SCM Awareness: The Forecasting Process 3
Continuing on our look into the Forecasting process now we will look at the data you will use.
Now that you know the method(s) you will use you have to start to Gather the data you need. We have covered some of this when discussing the types of forecasting methods (Qualitative or quantitative). You could argue that I should have covered this section before the long discussion on various methods. And initially I had it in that order. BUT really in order to gather the data you need to know what data you need to gather and that comes from first understanding the forecasting method or methods you are going to use.
In many ways the quantitative data on past sales etc are the easy part of the process. It is likely that this information is contained in your ERP system. But that said you must be able to extract it and be sure it is complete. I have seen a system where sales could be displayed on a report on screen but could not be extracted into excel (we ended up having to set up an SQL query that accessed the database itself. NOT something you should try without knowing how to do it). I also saw a system where sales were not all sales as some data was stripped out of it for some financial reporting reasons. So, we ended up having to use shipments. But usually if you sit down with your local IT team, they can get you the data you need in the format you need. Once you have that set up at the start it should be easy from then on.
The more time-consuming data gathering exercise will be the qualitative elements. When you are relying on personal opinions and informal data that means lots of conversations with different people. You need to learn who the key people are to get you the data you need, and you need to build up a relationship of trust with them. Really the forecast owner should spend a sizable amount of their week gathering that data and establishing relationships.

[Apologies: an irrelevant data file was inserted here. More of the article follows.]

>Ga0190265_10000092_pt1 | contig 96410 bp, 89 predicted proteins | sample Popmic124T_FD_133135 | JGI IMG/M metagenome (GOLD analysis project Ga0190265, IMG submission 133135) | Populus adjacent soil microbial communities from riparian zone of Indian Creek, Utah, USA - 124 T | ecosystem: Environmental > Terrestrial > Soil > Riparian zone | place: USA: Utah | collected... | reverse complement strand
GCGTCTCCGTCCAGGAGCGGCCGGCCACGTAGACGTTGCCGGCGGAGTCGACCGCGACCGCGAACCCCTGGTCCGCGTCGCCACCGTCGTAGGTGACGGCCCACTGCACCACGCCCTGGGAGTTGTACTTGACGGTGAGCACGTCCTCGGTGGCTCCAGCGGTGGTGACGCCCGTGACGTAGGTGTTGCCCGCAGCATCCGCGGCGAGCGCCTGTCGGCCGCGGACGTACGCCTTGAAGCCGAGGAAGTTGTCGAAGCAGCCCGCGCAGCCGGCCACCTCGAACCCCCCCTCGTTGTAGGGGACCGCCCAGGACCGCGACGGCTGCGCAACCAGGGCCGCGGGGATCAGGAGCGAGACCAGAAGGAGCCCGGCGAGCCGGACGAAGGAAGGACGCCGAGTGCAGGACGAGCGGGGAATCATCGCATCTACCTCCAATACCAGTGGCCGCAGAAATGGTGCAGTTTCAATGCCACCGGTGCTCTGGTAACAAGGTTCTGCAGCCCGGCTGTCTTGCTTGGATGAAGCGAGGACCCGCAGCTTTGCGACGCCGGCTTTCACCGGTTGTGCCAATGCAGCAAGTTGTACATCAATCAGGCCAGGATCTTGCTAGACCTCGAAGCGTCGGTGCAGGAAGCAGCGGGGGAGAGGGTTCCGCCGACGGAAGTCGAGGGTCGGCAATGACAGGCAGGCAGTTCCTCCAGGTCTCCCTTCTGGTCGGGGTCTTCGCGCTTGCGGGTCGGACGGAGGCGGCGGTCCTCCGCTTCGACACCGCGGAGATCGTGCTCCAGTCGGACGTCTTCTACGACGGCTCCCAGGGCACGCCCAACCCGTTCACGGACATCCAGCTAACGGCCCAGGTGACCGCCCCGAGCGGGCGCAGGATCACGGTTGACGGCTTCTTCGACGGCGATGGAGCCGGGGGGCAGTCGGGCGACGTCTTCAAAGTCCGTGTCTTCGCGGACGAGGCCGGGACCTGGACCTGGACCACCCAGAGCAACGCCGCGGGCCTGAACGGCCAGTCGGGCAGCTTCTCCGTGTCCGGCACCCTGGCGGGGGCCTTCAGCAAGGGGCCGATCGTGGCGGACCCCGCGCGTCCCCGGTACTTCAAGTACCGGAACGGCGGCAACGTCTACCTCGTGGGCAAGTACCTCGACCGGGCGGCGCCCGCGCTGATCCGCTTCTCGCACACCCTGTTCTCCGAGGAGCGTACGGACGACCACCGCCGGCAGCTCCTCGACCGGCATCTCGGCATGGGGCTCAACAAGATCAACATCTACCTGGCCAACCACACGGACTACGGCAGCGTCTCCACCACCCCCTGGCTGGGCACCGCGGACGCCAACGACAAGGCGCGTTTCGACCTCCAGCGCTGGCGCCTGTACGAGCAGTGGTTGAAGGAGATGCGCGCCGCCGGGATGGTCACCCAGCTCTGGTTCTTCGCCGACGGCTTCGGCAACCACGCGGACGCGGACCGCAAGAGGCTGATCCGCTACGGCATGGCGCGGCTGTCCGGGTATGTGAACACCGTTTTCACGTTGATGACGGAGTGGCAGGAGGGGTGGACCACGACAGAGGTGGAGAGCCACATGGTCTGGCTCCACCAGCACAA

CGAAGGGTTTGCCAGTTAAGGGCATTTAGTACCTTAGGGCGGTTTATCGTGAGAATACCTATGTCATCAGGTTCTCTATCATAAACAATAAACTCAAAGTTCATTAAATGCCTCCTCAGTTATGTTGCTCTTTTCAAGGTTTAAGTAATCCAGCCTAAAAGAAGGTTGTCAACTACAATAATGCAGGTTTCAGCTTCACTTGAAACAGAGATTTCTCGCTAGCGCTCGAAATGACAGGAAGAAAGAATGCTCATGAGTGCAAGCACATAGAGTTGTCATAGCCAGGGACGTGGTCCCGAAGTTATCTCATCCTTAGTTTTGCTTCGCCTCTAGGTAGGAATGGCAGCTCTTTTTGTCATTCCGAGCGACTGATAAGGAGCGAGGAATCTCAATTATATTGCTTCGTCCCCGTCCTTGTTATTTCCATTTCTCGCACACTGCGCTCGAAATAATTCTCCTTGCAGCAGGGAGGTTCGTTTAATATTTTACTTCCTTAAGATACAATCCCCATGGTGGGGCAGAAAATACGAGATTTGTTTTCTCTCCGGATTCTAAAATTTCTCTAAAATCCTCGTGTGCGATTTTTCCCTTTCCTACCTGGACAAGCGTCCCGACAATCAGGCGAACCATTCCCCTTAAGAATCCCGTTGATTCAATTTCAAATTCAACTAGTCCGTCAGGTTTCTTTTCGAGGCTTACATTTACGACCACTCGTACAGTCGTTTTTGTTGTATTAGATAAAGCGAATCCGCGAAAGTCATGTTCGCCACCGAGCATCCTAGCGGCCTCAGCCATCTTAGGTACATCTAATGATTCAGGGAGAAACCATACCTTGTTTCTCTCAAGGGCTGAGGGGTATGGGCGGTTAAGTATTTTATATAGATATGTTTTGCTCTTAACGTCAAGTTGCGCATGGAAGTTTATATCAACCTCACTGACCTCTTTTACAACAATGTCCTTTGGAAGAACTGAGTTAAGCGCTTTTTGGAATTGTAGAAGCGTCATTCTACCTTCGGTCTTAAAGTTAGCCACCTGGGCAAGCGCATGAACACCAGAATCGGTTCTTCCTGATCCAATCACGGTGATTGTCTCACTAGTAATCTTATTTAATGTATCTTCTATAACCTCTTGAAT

You also need to think about where and how you will store this data. You will want to keep historical data in a format that is easy to add to and easy to look back and review. A spreadsheet will probably suffice for historical sales etc. However, you will need to think about how you will store the other data such as personal opinion or market intelligence. It is important to store it so you can look back in the future and work out what was accurate and what was inaccurate. That information will be key to how you assess similar information in the future. There are many Customer Relationship Management (CRM) tools out there that are designed to do this. One of the best I have used in the past is Salesforce. However, these can be expensive.
Map the historical data and look for any trends, patterns etc.
Once you have gathered the data you need to display it in a way you can interpret it. If you have a forecasting system this will be an easy step. But if you are looking to create a new one then now is the time to set it up the way you want and the business needs. If you are setting it up in excel then you can put in filters, subtotals, pivot tables, graphs etc to help you analyse the data. One simple function that is often overlooked is conditional formatting. You can use that to highlight cells that fall outside certain criteria. If you have too much data to view in one-page look to set up report dashboards etc. Excel is a very powerful tool, and you can achieve a lot with it (but as a supply chain professional you probably already know that).